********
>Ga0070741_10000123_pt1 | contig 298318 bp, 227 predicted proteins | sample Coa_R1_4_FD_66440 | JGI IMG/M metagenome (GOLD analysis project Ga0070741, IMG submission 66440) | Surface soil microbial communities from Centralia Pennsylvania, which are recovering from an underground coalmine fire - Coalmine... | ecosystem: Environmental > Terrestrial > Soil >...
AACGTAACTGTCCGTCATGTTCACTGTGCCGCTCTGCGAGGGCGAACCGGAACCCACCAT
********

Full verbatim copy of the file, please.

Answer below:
>Ga0070741_10000123_pt1 | contig 298318 bp, 227 predicted proteins | sample Coa_R1_4_FD_66440 | JGI IMG/M metagenome (GOLD analysis project Ga0070741, IMG submission 66440) | Surface soil microbial communities from Centralia Pennsylvania, which are recovering from an underground coalmine fire - Coalmine... | ecosystem: Environmental > Terrestrial > Soil >...
AACGTAACTGTCCGTCATGTTCACTGTGCCGCTCTGCGAGGGCGAACCGGAACCCACCAT